This is a hot topic and widely discussed online with diverse variety of opinions and so we thought it about time we shared how we explain ‘what is user experience’. Everyone has an idea of what they think User Experience (UX) really is. UX is a buzzword that gets thrown around a lot, everyone claims to be able to do it and every client wants it. So what does it really mean, and how do we go about practicing it successfully? What follows are our own opinions, which I imagine differ amongst other groups.
Firstly it’s important to identify what UX is not. It is not User Interface design, it is not Information Architecture, it is not Content Strategy, it is not Planning or Product Management. These are all practices. Single disciplines around which an individual may decide to specialise their career – mere labels used to pigeon-hole people into focused carriers and salary brackets.
IA for example is a practice of making information more findable. Using structured hierarchy to categorise and label content, make it categorisable and findable in search and making a site hang together via the use of a considered navigation structure. It often involves research to analyze data about a service or product to quantify and justify decisions that are made in this reorganisation of content.
The same kind of description could be given to all the other disciplines that are listed above and more.
How UX differs is it is not a discipline. Put simply it is the coming together of many disciplines to solve a common problem, forming the best possible experience for your customers (note some prefer to refer to UX as CX). Much like branding isn’t the same as corporate identity design, it is the combination of many applications and customer interactions. UX often gets confused for user-centred design; design that is done with consideration for the user in mind, either by making decisions based on evidence, research and testing your designs before implementing. UX is far less cohesive, to break UX down literally it is little more than an emotional response experienced by a user. Andy Fitzgerald has written at length about the exact definitions very successfully on UXBooth.
Increasingly web designers are involved with many aspects of the experience but does that make them UX designers because they also work on website architecture? No one individual can be considered responsible or guardian of the customer experience. Every interaction pre and post sale, online and offline all inform the complete experience. UX design teams start right from the beginning of the customer journey. After identifying the users path into an experience the role is then to make their journey as frictionless as possible as they continue through them. It’s a balancing act, where friction is inevitable it’s eased with pleasure through design, copy and ultimately satisfaction. Be that making a purchase or sign-up online, getting into & starting a car, opening a fridge, or heating food in a microwave. They’re all user experiences that require design to aid the quality of the final experience.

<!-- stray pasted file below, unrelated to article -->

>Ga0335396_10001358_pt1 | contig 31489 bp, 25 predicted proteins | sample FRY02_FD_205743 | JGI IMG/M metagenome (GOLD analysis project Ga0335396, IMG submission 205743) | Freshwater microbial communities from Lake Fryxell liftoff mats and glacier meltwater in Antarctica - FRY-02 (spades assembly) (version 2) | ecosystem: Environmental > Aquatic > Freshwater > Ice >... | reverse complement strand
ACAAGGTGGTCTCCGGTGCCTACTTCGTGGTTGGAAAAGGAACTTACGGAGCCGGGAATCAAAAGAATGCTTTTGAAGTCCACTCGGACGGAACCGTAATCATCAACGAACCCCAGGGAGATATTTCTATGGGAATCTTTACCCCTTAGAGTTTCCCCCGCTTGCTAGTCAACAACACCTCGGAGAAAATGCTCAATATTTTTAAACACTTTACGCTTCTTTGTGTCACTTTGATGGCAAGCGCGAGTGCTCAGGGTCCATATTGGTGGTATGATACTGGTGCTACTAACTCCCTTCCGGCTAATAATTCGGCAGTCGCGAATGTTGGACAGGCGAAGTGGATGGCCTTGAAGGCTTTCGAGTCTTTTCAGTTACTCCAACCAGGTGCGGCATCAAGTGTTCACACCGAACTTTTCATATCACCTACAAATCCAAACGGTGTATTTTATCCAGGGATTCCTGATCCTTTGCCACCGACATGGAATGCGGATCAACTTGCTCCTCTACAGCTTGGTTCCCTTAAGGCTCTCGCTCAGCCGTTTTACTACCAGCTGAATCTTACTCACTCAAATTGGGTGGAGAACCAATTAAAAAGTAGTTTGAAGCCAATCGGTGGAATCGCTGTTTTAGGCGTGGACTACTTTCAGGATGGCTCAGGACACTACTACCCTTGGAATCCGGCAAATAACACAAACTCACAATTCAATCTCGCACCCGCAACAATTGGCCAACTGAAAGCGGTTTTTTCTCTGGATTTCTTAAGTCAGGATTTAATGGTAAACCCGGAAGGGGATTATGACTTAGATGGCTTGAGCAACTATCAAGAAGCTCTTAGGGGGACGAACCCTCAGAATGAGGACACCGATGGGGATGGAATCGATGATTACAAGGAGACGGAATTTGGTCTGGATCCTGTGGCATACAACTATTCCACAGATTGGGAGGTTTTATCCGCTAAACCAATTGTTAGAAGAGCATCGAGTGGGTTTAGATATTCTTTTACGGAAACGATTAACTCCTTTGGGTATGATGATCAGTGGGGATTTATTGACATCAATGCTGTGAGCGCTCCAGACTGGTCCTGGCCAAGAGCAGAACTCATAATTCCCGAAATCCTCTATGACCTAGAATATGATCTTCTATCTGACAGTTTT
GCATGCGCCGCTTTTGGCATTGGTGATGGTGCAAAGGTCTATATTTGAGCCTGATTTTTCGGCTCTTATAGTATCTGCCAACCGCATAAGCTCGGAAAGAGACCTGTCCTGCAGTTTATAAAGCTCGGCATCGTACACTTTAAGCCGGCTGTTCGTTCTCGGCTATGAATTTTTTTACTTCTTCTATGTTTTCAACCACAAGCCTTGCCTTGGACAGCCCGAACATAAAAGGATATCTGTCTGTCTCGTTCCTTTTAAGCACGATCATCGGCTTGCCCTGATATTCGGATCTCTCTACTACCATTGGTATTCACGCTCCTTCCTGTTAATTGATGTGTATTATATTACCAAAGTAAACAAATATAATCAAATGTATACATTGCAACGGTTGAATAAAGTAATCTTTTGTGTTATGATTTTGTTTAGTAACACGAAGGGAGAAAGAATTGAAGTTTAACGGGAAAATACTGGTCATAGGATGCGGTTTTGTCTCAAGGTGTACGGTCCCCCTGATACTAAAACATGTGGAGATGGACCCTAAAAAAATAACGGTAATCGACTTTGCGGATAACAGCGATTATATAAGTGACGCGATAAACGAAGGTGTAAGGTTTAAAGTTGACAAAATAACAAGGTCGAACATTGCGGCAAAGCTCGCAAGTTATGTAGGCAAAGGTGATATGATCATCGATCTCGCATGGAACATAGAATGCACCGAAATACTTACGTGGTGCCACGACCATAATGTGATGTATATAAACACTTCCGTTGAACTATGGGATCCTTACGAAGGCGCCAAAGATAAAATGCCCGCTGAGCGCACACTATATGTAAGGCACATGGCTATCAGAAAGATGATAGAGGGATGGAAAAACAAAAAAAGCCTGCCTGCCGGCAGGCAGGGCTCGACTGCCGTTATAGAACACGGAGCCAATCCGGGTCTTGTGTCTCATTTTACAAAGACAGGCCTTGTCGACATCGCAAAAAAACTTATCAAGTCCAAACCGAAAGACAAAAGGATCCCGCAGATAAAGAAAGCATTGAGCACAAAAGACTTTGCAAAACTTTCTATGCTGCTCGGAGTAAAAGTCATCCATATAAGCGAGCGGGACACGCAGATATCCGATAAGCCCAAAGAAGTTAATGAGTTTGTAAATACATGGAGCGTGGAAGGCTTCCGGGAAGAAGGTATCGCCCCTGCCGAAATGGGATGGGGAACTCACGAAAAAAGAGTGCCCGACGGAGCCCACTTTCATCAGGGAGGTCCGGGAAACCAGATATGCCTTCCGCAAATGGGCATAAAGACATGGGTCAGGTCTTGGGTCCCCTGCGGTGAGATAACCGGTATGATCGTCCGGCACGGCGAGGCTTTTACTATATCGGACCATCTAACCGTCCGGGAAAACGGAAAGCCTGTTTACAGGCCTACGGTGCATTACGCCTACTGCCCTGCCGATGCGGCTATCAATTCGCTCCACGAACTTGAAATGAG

Today there is a huge expectation for digital products to just work, to do what the label says they’ll do, to be where you expect them to be and behave in a way that’s appropriate for the brand you’re engaged with. In our experience this takes a bunch of people to make that happen. Brand guardians, good copy writers, imaginative content creators, product developers, UI designers, information architects, technical developers. These all inform the design of the experience. This isn’t to say you need a huge team. Some will be able to wear a number of these hats but very few (if any) will wear all.
The art is in pulling all this together into a cohesive experience. Small tight teams that have the authority to turn ideas around are by far the most successful in this iterative age. We believe UX is still in it’s infancy and look forward to what the future holds.